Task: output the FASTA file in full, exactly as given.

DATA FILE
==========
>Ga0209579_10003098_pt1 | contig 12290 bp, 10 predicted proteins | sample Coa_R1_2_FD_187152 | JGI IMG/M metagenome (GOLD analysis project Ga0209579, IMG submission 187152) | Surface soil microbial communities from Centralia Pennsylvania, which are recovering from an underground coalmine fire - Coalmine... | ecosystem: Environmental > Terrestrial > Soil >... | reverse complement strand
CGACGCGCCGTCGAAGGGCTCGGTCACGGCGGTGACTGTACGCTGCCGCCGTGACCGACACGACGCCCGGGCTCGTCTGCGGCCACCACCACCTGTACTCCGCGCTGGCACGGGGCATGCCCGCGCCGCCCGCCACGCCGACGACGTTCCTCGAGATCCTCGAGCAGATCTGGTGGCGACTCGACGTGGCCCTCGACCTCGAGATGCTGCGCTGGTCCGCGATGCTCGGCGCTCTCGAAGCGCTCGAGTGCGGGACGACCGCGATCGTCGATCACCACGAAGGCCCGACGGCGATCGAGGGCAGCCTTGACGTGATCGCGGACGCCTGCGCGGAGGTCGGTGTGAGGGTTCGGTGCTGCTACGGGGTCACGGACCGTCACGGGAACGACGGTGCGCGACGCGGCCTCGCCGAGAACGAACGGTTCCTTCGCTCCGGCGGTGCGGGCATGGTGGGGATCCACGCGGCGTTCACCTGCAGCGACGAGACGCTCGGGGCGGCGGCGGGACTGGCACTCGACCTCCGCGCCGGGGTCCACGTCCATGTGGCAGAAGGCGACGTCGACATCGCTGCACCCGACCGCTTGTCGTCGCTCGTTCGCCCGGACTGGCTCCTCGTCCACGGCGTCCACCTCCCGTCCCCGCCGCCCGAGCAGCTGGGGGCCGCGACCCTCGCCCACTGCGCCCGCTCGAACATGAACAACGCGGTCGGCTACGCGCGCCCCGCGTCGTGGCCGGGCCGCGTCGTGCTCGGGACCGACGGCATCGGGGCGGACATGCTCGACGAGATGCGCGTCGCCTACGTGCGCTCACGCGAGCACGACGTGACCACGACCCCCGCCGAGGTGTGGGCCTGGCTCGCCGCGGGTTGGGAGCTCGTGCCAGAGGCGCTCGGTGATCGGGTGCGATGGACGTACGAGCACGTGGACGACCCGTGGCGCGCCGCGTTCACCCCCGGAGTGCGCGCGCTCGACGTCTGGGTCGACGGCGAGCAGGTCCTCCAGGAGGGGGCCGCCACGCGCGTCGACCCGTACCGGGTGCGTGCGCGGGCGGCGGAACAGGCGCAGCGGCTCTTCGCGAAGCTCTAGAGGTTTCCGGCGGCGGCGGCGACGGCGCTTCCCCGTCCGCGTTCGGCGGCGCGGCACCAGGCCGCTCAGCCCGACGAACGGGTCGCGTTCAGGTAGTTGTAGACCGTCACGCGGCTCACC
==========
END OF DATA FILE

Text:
>Ga0209579_10003098_pt1 | contig 12290 bp, 10 predicted proteins | sample Coa_R1_2_FD_187152 | JGI IMG/M metagenome (GOLD analysis project Ga0209579, IMG submission 187152) | Surface soil microbial communities from Centralia Pennsylvania, which are recovering from an underground coalmine fire - Coalmine... | ecosystem: Environmental > Terrestrial > Soil >... | reverse complement strand
CGACGCGCCGTCGAAGGGCTCGGTCACGGCGGTGACTGTACGCTGCCGCCGTGACCGACACGACGCCCGGGCTCGTCTGCGGCCACCACCACCTGTACTCCGCGCTGGCACGGGGCATGCCCGCGCCGCCCGCCACGCCGACGACGTTCCTCGAGATCCTCGAGCAGATCTGGTGGCGACTCGACGTGGCCCTCGACCTCGAGATGCTGCGCTGGTCCGCGATGCTCGGCGCTCTCGAAGCGCTCGAGTGCGGGACGACCGCGATCGTCGATCACCACGAAGGCCCGACGGCGATCGAGGGCAGCCTTGACGTGATCGCGGACGCCTGCGCGGAGGTCGGTGTGAGGGTTCGGTGCTGCTACGGGGTCACGGACCGTCACGGGAACGACGGTGCGCGACGCGGCCTCGCCGAGAACGAACGGTTCCTTCGCTCCGGCGGTGCGGGCATGGTGGGGATCCACGCGGCGTTCACCTGCAGCGACGAGACGCTCGGGGCGGCGGCGGGACTGGCACTCGACCTCCGCGCCGGGGTCCACGTCCATGTGGCAGAAGGCGACGTCGACATCGCTGCACCCGACCGCTTGTCGTCGCTCGTTCGCCCGGACTGGCTCCTCGTCCACGGCGTCCACCTCCCGTCCCCGCCGCCCGAGCAGCTGGGGGCCGCGACCCTCGCCCACTGCGCCCGCTCGAACATGAACAACGCGGTCGGCTACGCGCGCCCCGCGTCGTGGCCGGGCCGCGTCGTGCTCGGGACCGACGGCATCGGGGCGGACATGCTCGACGAGATGCGCGTCGCCTACGTGCGCTCACGCGAGCACGACGTGACCACGACCCCCGCCGAGGTGTGGGCCTGGCTCGCCGCGGGTTGGGAGCTCGTGCCAGAGGCGCTCGGTGATCGGGTGCGATGGACGTACGAGCACGTGGACGACCCGTGGCGCGCCGCGTTCACCCCCGGAGTGCGCGCGCTCGACGTCTGGGTCGACGGCGAGCAGGTCCTCCAGGAGGGGGCCGCCACGCGCGTCGACCCGTACCGGGTGCGTGCGCGGGCGGCGGAACAGGCGCAGCGGCTCTTCGCGAAGCTCTAGAGGTTTCCGGCGGCGGCGGCGACGGCGCTTCCCCGTCCGCGTTCGGCGGCGCGGCACCAGGCCGCTCAGCCCGACGAACGGGTCGCGTTCAGGTAGTTGTAGACCGTCACGCGGCTCACC